Employers still owe a duty of care to their employees whilst at work so this should be taken into consideration when offering free or unlimited drinks. Should an employee injure themselves, they may be able to pursue a claim against the company for personal injury if they can evidence that their employer has been negligent. The employee will need to prove the employer has breached the duty of care and that any injuries suffered were foreseeable.
Should an employee misbehave or breach the company’s code of conduct, they may be subject to disciplinary action. When considering any potential disciplinary action or sanction being given to an employee, employers would have to take into consideration mitigating circumstances such as the provision of alcohol and the extent that this may have contributed to the employee’s actions.
Employers cannot change the working hours of employees without their consent as this would constitute a breach of contract. They would however be able to discuss the options with their employees to enable them to take time to watch the matches. Changes can be implemented with the agreement of both parties.
It is important not to jump to conclusions if staff members call in sick when matches are taking place. Employers should investigate the absence in a normal way. However, if it transpires that the sickness was not genuine, employers may be able to take disciplinary action.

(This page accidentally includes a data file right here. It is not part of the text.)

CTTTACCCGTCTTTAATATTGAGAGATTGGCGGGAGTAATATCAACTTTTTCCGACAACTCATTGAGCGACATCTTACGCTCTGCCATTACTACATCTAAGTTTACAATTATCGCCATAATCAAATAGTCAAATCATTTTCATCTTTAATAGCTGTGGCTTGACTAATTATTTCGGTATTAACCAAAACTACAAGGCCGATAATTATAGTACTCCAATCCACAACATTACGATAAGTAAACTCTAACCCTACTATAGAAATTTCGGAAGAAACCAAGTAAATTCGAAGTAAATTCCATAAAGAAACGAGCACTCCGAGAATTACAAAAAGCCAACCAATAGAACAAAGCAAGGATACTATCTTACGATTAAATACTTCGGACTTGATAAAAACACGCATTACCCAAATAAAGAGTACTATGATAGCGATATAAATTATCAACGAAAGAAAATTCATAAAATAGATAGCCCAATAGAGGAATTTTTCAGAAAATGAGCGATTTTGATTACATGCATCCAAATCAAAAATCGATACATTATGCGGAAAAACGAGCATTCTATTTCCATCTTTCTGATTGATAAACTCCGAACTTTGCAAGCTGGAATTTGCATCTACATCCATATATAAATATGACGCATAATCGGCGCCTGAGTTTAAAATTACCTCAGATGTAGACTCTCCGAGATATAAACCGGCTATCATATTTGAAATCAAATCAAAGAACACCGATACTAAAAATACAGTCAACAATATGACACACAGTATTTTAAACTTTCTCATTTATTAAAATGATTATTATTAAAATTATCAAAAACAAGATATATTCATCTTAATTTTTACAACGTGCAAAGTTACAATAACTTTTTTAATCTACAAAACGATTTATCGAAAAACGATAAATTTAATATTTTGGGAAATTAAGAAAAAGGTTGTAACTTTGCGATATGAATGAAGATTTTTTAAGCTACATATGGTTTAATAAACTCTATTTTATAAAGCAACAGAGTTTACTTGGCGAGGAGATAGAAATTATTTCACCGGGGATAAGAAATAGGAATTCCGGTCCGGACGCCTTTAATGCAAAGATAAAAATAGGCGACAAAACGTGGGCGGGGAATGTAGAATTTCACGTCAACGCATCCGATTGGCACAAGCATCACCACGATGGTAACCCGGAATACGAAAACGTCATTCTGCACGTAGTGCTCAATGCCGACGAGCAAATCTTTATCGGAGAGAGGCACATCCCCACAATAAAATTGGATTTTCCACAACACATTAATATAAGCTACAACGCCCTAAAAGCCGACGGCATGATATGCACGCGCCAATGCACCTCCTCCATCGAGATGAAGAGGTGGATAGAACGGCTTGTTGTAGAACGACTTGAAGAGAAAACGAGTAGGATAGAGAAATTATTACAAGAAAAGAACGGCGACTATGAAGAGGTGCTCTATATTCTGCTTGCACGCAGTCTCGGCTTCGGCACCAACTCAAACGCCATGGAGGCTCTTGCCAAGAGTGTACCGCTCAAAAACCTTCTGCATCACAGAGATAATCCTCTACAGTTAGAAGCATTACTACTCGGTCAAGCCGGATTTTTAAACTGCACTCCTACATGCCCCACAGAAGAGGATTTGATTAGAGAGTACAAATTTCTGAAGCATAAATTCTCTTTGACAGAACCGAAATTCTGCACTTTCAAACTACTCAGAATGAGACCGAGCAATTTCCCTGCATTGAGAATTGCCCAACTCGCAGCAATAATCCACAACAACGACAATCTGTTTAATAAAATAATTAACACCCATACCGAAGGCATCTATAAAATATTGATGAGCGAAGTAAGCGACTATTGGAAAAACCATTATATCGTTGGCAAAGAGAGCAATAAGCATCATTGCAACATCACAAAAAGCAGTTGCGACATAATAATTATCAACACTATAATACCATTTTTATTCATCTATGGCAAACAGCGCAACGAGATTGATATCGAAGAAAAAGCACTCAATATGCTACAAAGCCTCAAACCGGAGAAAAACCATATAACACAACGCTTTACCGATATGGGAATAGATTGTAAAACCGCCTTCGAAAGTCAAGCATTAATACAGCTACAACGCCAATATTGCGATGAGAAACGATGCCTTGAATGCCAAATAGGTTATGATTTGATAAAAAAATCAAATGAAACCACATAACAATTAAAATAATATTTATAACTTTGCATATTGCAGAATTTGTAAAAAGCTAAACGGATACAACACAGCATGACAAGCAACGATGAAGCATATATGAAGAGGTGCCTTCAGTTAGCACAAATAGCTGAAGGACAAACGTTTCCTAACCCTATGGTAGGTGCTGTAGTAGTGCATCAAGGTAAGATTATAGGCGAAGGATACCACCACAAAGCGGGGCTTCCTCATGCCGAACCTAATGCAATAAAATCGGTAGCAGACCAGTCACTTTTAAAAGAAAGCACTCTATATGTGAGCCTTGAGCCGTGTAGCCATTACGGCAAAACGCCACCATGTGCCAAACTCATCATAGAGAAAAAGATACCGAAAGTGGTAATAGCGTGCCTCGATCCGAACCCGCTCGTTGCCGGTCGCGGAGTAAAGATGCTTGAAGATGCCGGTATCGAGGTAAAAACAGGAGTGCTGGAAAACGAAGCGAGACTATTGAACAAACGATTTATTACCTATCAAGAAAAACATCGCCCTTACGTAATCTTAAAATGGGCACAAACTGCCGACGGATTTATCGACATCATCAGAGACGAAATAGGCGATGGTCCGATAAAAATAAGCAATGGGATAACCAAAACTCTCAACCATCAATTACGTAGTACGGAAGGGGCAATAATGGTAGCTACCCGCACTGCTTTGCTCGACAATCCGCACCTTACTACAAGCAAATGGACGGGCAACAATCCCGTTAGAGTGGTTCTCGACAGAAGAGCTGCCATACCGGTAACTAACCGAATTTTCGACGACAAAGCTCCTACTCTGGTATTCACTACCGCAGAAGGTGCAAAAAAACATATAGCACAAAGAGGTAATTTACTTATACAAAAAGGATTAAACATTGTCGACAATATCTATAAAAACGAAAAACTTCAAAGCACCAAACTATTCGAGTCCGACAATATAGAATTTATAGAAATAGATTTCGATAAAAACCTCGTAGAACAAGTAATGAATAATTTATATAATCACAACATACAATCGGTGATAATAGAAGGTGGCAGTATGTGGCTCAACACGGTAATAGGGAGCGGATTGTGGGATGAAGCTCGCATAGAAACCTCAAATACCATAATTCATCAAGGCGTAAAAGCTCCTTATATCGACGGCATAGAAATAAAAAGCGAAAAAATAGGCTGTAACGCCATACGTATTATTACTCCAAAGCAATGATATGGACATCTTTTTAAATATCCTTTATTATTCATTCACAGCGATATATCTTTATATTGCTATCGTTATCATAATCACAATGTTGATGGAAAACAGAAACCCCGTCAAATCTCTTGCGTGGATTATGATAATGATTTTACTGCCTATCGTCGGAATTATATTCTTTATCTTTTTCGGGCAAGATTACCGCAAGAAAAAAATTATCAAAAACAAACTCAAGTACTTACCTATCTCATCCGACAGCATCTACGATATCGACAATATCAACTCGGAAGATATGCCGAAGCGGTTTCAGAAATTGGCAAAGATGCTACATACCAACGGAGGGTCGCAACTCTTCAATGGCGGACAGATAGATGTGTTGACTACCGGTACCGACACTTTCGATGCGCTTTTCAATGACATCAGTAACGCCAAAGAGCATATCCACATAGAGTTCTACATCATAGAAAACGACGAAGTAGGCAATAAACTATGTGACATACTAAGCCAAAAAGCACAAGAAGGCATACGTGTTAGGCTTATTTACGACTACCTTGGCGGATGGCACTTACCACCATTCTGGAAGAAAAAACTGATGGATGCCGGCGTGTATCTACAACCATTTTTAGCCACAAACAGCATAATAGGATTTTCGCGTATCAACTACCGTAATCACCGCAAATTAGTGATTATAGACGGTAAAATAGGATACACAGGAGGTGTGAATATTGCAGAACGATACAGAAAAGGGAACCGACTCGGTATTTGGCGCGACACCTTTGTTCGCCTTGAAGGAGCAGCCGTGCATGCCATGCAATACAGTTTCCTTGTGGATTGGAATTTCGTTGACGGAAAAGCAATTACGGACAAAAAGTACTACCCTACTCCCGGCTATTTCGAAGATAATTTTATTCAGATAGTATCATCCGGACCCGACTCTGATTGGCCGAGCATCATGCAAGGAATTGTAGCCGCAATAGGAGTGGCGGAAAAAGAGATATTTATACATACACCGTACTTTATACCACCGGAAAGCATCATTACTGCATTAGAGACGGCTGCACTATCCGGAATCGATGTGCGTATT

A way of avoiding large amounts of sickness - which can be an impact to any business - would be to consider being flexible with regards to staff taking leave or allowing them time during the working day to watch matches.
There is no legal obligation for employers to accommodate last-minute requests for time off, especially if there is a policy in place for notice to be given to book any time off.
If you are planning on watching World Cup matches at work there are a number of important things to consider.
To mark International Stress Awareness Month, Sarah Garner takes a look at what the law says your employer needs to do about workplace stress.
When does the line between hilarious and harsh get crossed and can a prank turn into legal proceedings?
With National Apprenticeship Week here, we explain what employers need to consider regarding apprenticeship schemes and their legal obligations.
A party that is being held outside the workplace should still be treated as an extension of the office.
Has your employer discussed a Settlement Agreement or Compromise Agreement with you? DAS Law has helped thousands of people secure the financial settlements they deserve.
What happens if you can’t make it to work this week due to transport issues? Simon Roberts looks at some key legal facts.
What are an employer's obligations to employees when the weather gets too hot? Lewys Traylor gives the lowdown.
What is a Non-Disclosure Agreement? Ryan James from DAS Law takes an in-depth look.
Across the country the calls for employees to return to the workplace. Simon Roberts, Senior Associate, at DAS Law, looks at what you need to know.
Gillian Jenkins, Solicitor at DAS Law, explains what your rights are and how to take action.
Ryan James, a solicitor at DAS Law, takes an in-depth look at non-disclosure documents.